When I say my brain isn’t very happy I mean that the part of my brain that is used to a course having one specific path and medium. I am thrilled to be so challenged.
For the past couple of weeks, I have been engaged in a cMOOC with Stephen Downes, ELearning 3.0. Of course, engagement is a tricky thing. I fully intended to be on top of everything, every day, but I have had to dip in and out.
This afternoon, I read through Stephen’s description of designing the course (the series starts here). It was fascinating at so many different levels. One the surface, this series looks like nothing more than a technical description of the tool he built for this cMOOC, gRSShopper. But it is really about what it means to design, implement, and evolve a (personal) learning environment. The tool is not just a tool. It is a vehicle for learning.
This is incredibly relevant to me. I have been spending the last few years investigating learning design, first as a K-12 educator (I was a secondary biology teacher in New York) and now as a teacher educator at Pace University. In this capacity, I am interested in the emergence of learning networks under conditions of autonomy and competence support (I am in the midst of writing a theoretical framework/blog post on this topic at the moment.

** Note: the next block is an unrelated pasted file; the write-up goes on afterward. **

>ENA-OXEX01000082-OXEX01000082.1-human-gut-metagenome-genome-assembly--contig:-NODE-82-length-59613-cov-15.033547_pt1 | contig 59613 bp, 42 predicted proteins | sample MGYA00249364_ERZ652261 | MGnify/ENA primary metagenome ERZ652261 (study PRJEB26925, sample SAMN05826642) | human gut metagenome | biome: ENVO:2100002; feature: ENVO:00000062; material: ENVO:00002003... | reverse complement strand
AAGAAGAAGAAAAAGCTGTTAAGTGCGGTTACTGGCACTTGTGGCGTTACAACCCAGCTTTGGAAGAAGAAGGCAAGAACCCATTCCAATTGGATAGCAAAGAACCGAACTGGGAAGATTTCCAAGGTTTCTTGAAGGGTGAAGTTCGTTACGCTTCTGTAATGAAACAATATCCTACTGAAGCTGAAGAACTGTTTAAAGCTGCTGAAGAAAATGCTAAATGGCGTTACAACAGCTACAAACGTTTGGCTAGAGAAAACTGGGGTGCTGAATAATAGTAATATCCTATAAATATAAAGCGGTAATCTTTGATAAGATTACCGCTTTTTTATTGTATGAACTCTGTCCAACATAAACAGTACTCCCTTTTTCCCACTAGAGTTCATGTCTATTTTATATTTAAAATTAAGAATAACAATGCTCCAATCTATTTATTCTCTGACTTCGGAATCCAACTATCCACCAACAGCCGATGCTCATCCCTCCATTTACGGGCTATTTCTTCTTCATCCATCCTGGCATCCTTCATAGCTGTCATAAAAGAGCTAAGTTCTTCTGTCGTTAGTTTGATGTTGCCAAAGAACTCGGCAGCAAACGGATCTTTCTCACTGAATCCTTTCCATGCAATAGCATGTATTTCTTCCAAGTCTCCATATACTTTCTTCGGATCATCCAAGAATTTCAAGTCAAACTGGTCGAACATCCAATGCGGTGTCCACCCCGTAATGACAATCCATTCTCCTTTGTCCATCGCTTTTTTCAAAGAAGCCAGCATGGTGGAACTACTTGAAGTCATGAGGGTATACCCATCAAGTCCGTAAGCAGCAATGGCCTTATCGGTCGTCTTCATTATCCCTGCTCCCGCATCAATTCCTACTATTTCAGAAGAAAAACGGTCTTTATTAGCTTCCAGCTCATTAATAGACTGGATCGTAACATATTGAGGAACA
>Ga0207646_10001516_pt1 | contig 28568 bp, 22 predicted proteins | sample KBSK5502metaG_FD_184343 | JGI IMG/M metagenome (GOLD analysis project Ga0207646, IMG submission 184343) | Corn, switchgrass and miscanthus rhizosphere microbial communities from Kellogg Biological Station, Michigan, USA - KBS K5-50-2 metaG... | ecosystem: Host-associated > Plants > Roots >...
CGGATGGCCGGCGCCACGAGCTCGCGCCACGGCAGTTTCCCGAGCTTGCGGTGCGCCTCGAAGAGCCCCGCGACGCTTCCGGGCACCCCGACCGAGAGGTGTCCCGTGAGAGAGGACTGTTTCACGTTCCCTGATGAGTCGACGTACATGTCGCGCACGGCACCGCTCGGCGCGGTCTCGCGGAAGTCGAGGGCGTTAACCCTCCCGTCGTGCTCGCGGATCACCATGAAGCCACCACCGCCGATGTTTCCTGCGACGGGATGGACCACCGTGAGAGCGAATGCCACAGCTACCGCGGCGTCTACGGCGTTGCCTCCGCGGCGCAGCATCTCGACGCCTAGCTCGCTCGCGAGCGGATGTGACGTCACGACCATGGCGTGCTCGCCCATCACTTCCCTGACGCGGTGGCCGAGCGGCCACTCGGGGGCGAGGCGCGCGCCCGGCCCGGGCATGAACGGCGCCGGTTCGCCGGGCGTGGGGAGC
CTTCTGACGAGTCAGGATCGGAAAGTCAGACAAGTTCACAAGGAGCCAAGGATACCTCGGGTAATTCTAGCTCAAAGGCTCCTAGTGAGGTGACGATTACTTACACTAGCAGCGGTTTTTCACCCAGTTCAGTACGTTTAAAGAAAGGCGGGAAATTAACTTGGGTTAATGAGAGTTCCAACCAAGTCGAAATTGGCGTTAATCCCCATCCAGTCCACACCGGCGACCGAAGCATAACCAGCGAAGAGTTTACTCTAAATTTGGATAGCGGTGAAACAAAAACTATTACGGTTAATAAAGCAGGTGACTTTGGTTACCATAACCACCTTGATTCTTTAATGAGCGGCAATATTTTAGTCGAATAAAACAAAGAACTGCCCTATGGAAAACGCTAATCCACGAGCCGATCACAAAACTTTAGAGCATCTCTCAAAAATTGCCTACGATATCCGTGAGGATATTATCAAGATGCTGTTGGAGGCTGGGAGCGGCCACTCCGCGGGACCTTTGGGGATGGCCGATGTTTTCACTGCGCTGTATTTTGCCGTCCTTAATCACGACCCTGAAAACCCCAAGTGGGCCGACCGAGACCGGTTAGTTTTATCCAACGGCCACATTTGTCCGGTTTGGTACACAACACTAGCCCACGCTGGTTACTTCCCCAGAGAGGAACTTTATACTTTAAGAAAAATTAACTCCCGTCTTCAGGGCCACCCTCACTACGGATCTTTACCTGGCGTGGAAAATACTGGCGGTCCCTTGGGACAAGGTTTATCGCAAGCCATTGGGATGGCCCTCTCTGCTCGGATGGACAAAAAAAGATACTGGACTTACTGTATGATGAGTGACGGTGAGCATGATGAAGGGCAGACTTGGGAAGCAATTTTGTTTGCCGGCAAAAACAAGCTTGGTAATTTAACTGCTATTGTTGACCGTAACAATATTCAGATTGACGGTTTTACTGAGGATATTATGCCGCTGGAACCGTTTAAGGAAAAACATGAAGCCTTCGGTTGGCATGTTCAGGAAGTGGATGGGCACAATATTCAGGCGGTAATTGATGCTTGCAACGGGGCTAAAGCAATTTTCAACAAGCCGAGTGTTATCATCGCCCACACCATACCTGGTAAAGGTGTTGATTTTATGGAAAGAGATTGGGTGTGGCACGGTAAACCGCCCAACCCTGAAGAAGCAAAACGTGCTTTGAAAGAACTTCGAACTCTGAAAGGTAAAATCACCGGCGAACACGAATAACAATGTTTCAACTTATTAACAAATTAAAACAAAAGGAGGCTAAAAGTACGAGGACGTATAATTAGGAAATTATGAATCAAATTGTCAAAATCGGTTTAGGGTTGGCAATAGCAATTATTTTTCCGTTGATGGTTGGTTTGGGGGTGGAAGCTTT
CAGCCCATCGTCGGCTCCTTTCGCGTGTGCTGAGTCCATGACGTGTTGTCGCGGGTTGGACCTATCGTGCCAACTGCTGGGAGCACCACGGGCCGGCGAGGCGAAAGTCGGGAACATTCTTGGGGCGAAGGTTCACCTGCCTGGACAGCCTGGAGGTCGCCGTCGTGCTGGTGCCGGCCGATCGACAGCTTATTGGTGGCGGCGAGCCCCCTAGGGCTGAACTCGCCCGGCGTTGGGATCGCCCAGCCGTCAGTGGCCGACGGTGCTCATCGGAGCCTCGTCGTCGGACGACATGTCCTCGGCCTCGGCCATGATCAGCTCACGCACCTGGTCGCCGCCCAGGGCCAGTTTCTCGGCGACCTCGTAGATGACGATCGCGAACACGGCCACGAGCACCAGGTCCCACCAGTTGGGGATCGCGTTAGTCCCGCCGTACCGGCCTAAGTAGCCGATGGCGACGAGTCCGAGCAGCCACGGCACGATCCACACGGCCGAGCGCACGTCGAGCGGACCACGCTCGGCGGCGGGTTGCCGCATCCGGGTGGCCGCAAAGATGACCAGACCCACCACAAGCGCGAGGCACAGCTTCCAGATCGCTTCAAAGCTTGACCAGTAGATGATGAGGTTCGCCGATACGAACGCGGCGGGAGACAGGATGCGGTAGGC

The point for the moment is that the tools of design and their implementation are the learning environment itself in a real way. I can only learn using the personal learning environment I have created. If I want to learn more, I need a modified/more robust/better(?) learning environment. Lots to think about now.
This passage really caught my attention:
But the experience of time involves more than just the perception of events occurring at a distance from us. We also experience time by instigating events through our actions, as well as encountering the actions of others. To relish the flow of a chat with a friend, or to feel the groove of a beat, is to have a distinctive kind of temporal experience where the observation of time becomes entwined with how one inhabits it – but in each case, the experience is less a matter of representing temporal structure than of entraining to it, resonating with it.
It makes me wonder how much of learning, in both formal and informal settings works like this. How do we respond to rhythms and patterns in the content and context about which we are not aware?And how much of this potential “noise” really shapes what we learn and who we are?